Although the Grateful Dead‘s track record with New York State is vast and varied, there’s one borough in particular that doesn’t get much love. And that’s The Bronx. Mainly because there’s only one show that was truly ever played there – Gaelic Park on August, 26 1971.
The performance is billed as a two-set show that really plays as three. A noticeably extended first set showcases some of the band’s newer original songs at time blended with a flurry of classic cover selections. Included in all this is a song the Dead would only play twice ever. And as for historical significance, this would be the last show featuring only the five founding members of the band. Seemingly aware of this, they collectively deliver a show for the ages that more than aptly serves as a figurative “passing of the torch” from one era to another.
This show opens with a crisp yet standard version of “Bertha,” a Dead original still in its nascent stages at the time. The early wave of originals would continue with a “Playin’ In The Band” that had just made its debut earlier this year at The Captiol Theatre in nearby Port Chester. Even though this would be a regular selection at Grateful Dead shows for years to come, seeing it so early in the first set like this is a verifiable treat.
Pigpen gets his first chance to shine on vocals with a first set “Mr. Charlie,” another new song that debuted just last month. Even though he was beginning to take on a lesser role in the band by this point in time, Pig’s vocals are effusive and strong throughout this recording. This would be the last show before Keith Godchaux joined the band and assumed keyboard duties. So, fittingly, they give Pigpen plenty of the spotlight at this show and he takes it and runs with it.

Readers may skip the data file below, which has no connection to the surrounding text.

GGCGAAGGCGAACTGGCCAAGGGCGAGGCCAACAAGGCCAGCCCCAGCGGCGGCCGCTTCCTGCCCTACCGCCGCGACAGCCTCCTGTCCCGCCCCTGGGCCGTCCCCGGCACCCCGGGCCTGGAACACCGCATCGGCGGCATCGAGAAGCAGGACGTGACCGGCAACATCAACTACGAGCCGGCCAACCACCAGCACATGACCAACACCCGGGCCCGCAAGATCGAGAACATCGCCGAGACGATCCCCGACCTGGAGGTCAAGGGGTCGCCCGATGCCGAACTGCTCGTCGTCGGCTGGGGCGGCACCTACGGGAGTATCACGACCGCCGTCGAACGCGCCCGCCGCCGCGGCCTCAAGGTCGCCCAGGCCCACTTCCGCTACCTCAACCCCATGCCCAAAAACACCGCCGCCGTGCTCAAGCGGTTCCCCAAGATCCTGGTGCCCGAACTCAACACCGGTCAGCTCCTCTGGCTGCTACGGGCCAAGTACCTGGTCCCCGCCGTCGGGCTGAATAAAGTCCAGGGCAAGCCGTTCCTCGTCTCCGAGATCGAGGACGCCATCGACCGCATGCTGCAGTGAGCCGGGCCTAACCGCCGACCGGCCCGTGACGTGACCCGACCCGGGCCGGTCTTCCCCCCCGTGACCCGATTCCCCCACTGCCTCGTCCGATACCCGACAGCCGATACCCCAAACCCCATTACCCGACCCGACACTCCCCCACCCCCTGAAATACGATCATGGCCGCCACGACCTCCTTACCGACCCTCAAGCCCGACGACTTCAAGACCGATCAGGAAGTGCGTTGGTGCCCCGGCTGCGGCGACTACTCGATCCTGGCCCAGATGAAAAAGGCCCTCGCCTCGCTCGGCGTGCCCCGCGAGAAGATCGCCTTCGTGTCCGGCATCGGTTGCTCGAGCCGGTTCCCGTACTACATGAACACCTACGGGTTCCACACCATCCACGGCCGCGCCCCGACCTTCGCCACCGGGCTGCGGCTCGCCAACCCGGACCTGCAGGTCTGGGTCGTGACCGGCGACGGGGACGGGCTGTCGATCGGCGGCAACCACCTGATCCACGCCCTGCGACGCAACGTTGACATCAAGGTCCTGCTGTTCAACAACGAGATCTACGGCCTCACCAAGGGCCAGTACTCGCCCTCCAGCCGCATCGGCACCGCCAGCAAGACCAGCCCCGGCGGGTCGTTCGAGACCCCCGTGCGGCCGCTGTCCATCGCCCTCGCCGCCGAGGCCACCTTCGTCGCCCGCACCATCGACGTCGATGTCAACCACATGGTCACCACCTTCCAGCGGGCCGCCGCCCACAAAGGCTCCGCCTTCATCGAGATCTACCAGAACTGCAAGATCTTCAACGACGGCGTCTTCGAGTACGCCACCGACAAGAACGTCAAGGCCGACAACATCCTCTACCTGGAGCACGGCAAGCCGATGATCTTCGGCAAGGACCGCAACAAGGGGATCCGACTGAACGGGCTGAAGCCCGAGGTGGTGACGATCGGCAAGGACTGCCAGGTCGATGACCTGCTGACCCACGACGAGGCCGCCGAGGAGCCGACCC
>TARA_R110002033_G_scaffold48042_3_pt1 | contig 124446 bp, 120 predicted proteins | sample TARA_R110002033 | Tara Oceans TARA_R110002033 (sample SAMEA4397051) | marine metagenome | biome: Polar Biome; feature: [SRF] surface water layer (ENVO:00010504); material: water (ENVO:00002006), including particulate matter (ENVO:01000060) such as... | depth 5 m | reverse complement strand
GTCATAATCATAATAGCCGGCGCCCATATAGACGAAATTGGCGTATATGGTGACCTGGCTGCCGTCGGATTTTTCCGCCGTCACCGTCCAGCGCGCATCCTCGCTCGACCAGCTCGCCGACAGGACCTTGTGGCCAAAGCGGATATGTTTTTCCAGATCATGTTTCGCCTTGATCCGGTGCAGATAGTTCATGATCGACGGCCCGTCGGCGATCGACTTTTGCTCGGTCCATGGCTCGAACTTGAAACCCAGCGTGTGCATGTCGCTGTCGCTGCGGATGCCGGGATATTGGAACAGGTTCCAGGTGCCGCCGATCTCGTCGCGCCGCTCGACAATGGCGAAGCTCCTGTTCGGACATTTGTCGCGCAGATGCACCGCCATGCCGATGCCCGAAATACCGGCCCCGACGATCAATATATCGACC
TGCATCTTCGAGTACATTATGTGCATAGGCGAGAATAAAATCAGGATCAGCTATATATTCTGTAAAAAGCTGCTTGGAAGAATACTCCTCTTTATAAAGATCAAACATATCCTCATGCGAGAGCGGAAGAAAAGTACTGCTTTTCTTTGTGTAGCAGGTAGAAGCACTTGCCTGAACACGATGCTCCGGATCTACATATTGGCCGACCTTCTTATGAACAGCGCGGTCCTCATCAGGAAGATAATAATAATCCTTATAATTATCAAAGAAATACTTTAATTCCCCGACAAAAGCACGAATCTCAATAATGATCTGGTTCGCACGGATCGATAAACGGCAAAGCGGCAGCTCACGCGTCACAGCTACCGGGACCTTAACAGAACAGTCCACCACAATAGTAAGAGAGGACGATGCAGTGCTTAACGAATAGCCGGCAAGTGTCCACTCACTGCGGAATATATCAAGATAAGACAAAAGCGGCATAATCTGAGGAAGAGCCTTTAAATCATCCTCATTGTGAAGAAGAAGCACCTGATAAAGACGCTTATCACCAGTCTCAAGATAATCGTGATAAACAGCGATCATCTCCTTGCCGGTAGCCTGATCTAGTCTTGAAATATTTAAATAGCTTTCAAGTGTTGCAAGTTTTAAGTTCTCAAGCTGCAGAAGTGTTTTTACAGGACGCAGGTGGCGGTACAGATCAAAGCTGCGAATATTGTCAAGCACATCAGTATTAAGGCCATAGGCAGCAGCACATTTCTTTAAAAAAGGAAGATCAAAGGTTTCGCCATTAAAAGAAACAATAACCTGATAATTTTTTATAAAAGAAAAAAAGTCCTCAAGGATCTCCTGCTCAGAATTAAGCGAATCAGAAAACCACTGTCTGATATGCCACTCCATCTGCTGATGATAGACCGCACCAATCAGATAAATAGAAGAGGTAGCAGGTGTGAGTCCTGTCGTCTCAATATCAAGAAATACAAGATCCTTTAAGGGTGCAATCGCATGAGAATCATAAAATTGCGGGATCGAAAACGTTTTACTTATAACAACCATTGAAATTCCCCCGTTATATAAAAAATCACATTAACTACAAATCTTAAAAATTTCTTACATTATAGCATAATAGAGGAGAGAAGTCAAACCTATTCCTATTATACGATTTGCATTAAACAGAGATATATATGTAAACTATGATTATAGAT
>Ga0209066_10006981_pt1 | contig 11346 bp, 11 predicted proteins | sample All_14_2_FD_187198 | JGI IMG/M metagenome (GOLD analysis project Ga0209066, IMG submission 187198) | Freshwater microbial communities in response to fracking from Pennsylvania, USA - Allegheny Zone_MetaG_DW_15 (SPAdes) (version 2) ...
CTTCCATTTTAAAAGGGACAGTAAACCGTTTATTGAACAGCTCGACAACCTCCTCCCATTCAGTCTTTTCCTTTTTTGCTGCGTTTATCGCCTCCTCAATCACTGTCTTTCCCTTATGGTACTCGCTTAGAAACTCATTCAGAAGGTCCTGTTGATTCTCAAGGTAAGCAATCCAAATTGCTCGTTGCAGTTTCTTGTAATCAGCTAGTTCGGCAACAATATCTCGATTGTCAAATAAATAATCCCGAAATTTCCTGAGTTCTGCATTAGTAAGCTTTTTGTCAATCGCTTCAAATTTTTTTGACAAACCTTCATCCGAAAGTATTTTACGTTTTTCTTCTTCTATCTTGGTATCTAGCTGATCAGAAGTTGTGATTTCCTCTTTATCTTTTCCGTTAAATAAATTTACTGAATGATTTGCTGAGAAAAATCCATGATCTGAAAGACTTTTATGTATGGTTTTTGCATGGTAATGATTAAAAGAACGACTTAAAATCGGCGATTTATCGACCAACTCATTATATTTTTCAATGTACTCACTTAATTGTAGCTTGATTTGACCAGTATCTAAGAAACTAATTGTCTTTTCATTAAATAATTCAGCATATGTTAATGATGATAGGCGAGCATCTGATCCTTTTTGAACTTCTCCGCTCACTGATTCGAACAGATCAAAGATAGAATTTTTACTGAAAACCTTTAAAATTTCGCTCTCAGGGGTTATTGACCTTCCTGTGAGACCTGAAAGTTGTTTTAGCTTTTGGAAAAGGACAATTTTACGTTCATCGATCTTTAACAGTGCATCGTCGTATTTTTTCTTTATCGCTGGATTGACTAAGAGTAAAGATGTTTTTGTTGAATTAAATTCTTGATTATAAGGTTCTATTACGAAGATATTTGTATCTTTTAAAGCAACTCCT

The run on cover songs then begins with “El Paso,” a country-western ballad by Marty Robbins, sung smoothly by rhythm guitarist Bob Weir. “Big Boss Man” follows, a longtime Dead cover that was originally recorded by Jimmy Reed in 1960 and later popularized by Elvis in 1967. This gives Pigpen the chance to lead again and his blues-infused vocals ring loud and true throughout this one.
This first set also features a typically stirring “Hard to Handle,” the Otis Redding tune that was one of staples of the Pigpen songbook and, perhaps, his signature song. Aside from a mild snafu with the recording, this version is terrific and sees the band fully locked in during an escalating funk-like jam before Pigpen’s wailing vocals reenter. Sung with all of the soul and swagger he would always bring to this song, sadly, this would be the last one ever played with him on stage.
The set could have ended right there and few would take issue, but instead the band continues to motor on with “Beat It On Down The Line,” yet another cover. Jerry Garcia then takes the reigns courtesy of “Loser” and his customary hauntingly beautiful guitar solo that goes with it.
Soon after is one of the true gems of this show – the second and final performance ever of “Empty Pages,” a song written and sang by Ronald “Pigpen” McKernan himself. It pairs his traditional crooning style with a slow blues jam that’s nicely peppered with fiery guitar licks from Garcia. It’s a true rarity and a shame that the band wouldn’t be able to further develop this one.